In connection with this, the OEKO-TEX Association expressly states that children's clothing that meets the strict requirements of OEKO-TEX Standard 100 does not pose any health risks for consumers.
For all the parameters (nonylphenol ethoxylates, carcinogenic arylamines, phthalates/softeners, organotin compounds, perfluorinated compounds (PFCs) and antimony) included by Greenpeace in the tested samples, the OEKO-TEX Standard 100 requires compliance with strict requirements.
The annually updated test criteria and limit values in many cases go far beyond the valid national and international requirements. From a consumer point of view, over 20 years of experience as a leading certification system for independent testing for harmful substances contributes to the highest degree of product safety. Extensive product checks after the certificate has been issued, as well as regular company audits, also ensure that the industry has a globally sustainable awareness of the responsible use of chemicals.
Since 1992, the central focus of the OEKO-TEX tests for harmful substances has been the development of test criteria, limit values, and test methods on a scientific basis. The aim of the OEKO-TEX laboratory tests, however, is not just to detect chemical substances, which, as a result of today’s technical possibilities, can be done down to the smallest µg quantities.
Rather, the decisive factor for the wearer (child) is whether, through usual skin contact when wearing the clothing, for example, substances really can enter the body and cause health problems. Here, OEKO-TEX has created an internationally applicable yardstick that can be easily understood by the consumer through the "Confidence in Textiles" label.
For the sake of objective consumer information, it should also be mentioned in connection with the Greenpeace report that some of the criticised chemicals are in no way limited to a use in textiles, and can also be found in products in everyday use.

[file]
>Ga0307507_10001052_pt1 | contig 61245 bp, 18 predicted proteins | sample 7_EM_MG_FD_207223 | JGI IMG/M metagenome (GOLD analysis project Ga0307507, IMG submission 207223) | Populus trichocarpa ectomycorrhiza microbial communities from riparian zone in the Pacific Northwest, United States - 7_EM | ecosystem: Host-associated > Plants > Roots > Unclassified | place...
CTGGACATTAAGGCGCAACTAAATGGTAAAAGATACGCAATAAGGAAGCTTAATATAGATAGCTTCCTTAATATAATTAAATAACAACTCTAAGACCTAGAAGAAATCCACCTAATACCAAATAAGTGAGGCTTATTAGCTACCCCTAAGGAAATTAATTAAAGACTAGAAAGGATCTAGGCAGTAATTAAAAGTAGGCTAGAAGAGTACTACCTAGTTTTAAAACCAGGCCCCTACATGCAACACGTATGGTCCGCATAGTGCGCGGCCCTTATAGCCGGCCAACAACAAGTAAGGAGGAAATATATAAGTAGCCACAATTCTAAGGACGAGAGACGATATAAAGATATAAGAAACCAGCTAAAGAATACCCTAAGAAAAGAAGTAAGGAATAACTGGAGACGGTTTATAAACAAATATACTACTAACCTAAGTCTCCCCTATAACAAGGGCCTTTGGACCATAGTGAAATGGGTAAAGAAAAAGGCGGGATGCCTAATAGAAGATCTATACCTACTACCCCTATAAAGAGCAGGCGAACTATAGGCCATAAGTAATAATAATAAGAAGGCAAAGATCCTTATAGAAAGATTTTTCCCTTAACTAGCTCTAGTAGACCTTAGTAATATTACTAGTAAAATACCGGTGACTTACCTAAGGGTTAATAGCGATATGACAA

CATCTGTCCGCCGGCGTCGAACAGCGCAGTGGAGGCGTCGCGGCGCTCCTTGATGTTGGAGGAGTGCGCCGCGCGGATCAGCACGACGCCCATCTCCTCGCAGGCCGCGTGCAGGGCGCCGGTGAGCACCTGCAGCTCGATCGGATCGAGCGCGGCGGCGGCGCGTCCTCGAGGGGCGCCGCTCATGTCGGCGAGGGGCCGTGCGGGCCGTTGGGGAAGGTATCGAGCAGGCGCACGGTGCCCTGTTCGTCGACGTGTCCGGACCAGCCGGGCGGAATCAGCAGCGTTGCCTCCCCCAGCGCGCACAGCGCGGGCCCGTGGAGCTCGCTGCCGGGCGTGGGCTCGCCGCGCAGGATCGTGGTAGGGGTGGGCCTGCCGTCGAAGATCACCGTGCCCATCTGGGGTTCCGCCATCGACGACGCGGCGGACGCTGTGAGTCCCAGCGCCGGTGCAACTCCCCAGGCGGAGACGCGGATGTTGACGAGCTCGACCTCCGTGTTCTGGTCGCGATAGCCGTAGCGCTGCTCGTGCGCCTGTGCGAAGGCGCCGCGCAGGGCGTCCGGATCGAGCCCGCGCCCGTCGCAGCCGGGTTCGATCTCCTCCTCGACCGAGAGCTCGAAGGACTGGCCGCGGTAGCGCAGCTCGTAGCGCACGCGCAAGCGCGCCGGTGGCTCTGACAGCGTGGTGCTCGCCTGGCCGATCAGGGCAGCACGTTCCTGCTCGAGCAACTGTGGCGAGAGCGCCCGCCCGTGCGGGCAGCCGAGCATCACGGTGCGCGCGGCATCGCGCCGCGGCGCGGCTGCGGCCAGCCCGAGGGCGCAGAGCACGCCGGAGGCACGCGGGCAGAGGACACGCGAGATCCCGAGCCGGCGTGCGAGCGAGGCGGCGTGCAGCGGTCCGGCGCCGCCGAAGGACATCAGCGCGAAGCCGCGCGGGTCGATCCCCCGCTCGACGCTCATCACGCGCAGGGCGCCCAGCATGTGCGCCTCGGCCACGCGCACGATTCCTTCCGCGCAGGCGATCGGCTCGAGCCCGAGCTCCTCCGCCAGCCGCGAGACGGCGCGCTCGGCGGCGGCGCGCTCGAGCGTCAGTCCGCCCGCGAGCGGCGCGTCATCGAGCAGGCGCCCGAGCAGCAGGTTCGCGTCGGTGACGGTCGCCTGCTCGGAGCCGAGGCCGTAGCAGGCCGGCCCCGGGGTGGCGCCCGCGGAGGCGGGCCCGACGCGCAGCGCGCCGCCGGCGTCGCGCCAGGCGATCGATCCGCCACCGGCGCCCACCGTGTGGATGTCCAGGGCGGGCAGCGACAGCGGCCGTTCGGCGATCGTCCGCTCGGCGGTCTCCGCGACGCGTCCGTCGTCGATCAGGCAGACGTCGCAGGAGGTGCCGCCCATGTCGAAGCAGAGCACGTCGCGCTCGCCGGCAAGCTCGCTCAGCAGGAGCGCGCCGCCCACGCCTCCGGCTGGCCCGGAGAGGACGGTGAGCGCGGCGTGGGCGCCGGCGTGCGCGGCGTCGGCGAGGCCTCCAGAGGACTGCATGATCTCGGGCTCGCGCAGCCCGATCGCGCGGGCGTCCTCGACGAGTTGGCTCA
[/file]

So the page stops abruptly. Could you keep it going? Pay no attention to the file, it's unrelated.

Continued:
Perfluorinated substances (PFCs), for example, can be found in Teflon coatings for various kitchen utensils (e.g. frying pans) or are approved for functional food packaging, where they are subject to far more drastic and sensitive conditions of use than textiles. Surgical clothing can also be finished with PFCs for barrier protection. Antimony is a component of practically all textile articles made of polyester materials and occurs in most PET beverage bottles and other plastic packaging.
With its criteria for hazardous substance testing for textiles (OEKO-TEX Standard 100) - as well as the additionally offered certification of environmentally friendly and socially responsible production facilities (STeP by OEKO-TEX), the holistic approach of which also explicitly includes responsible chemicals management and sustainable manufacturing technologies - OEKO-TEX specifically helps all companies and retail chains in the textile industry to optimise their production chains with regard to harmful chemicals in line with the "Zero Discharge of Hazardous Chemicals" (ZDHC) and detox campaigns respectively.
In addition, in the store, end consumers are provided with a useful aid to decision-making when buying textile products of all kinds thanks to the label "Confidence in Textiles – tested for harmful substances in accordance with OEKO-TEX Standard 100".
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